#73 A Review of Lunch in Paris by Elizabeth Bard

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Studying abroad in London, Bard attends a conference where she meets a Frenchman named Gwendal, with whom she begins a friendship with.  After a few month’s correspondence she decides to travel to Paris for the weekend to see him.  That weekend begins a relationship that she’ll never forget, with Gwendal, Paris, and French cuisine.  Lunch in Paris is Elizabeth Bard’s memoir of how her life changed for better or for worse after that weekend trip to Paris.

This is one of the most delicious memoirs I’ve ever read, literally.  The novel is a journey of love, discovery, and food!  The recipes at the end of each chapter were a beautiful touch, adding to the readers’ ability to take this journey with Bard.  As someone who loves to cook I was delighted to follow along on Bard’s journey and be able to recreate the special dishes that become important parts of her life.  I’ve made a PDF copy of all of the recipes in the book to add to my collection of collected recipes.  I’m eagerly awaiting a long weekend home to try them out and get a sense of some French home cooking! (I really have my eye on the stuffed eggplants!!)

One of the most fascinating and surprising parts of the novel for me was reading about the difference between American dreams vs. French dreams.  I know that last sentence is confusing, so let me explain.  Bard explains how when her husband was growing up and was in school, he was taught that he couldn’t “dream big” as we Americans do.  Growing up in America you’re told that you can do/be anything you want to be.  No career is unreachable.  It’s the complete opposite in France.  Children are not taught to reach for the sky, rather they’re taught to focus on something tangible.  I was fascinated that I would get hit with that big of a culture shock just by reading this novel.  It added to the depth of the memoir in a surprisingly pleasing way.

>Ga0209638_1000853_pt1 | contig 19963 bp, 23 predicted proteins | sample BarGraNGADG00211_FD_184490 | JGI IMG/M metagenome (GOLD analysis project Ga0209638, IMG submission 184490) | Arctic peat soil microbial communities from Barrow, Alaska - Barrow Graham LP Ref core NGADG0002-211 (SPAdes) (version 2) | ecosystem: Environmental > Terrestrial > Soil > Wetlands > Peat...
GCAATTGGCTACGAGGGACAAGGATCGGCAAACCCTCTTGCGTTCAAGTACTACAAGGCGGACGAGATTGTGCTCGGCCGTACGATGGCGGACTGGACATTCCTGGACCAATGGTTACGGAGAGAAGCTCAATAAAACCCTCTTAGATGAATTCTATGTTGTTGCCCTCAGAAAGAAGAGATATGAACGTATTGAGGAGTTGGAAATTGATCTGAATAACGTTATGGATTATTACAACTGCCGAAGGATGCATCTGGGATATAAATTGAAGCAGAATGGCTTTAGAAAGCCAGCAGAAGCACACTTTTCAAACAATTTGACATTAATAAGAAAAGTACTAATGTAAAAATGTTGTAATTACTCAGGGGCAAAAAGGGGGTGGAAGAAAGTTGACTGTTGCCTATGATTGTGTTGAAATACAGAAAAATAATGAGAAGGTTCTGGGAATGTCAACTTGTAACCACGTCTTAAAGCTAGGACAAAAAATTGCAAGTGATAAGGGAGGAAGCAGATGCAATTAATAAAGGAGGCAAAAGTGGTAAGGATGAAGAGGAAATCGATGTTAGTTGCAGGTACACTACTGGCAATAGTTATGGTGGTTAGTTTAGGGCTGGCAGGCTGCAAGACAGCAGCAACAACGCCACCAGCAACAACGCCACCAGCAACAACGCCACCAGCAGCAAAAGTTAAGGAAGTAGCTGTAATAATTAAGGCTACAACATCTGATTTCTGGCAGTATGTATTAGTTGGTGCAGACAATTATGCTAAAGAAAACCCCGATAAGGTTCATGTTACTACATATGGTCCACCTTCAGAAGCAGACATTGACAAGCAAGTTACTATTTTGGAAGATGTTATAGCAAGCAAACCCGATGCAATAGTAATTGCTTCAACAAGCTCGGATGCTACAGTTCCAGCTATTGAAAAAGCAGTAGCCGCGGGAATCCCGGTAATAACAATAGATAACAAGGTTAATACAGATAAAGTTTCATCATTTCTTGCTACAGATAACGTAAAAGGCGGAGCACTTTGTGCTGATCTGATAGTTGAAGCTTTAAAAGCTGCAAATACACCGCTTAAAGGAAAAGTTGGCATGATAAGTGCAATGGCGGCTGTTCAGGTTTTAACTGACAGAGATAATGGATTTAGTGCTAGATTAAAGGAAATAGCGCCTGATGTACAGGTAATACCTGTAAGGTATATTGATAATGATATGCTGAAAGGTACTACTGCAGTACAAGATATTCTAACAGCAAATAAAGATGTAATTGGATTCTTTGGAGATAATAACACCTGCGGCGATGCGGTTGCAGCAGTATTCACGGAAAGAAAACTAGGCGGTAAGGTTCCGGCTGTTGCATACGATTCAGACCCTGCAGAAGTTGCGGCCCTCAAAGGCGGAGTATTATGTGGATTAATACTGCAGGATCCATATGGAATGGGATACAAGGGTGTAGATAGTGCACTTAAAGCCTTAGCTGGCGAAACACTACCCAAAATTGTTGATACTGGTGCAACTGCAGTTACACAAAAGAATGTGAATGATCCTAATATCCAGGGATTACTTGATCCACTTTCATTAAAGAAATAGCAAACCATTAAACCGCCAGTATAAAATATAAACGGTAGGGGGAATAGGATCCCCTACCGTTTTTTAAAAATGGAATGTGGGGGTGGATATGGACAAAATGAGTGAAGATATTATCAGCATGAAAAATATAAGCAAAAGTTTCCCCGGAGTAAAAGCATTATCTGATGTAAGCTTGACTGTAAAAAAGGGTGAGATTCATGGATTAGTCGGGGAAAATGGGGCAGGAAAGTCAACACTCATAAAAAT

Bard is a fantastic writer, one that gets the reader involved and excited to continue reading her story.  She is able to write about her fears, desires, and happiness with examples that the reader can relate too, which only increases the pleasure found in reading this novel.  There is much to love here, between Bard’s story and her recipes; I can’t recommend it highly enough.

5 out of 5 Stars

Lunch in Paris by Elizabeth Bard
Little, Brown and Company (2011)
Paperback 326 pages
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2 thoughts on “#73 A Review of Lunch in Paris by Elizabeth Bard

  1. Pingback: 12 Days of Giveaways – Day 4: For the Memoir/Biography Lover | Reflections of a Book Addict

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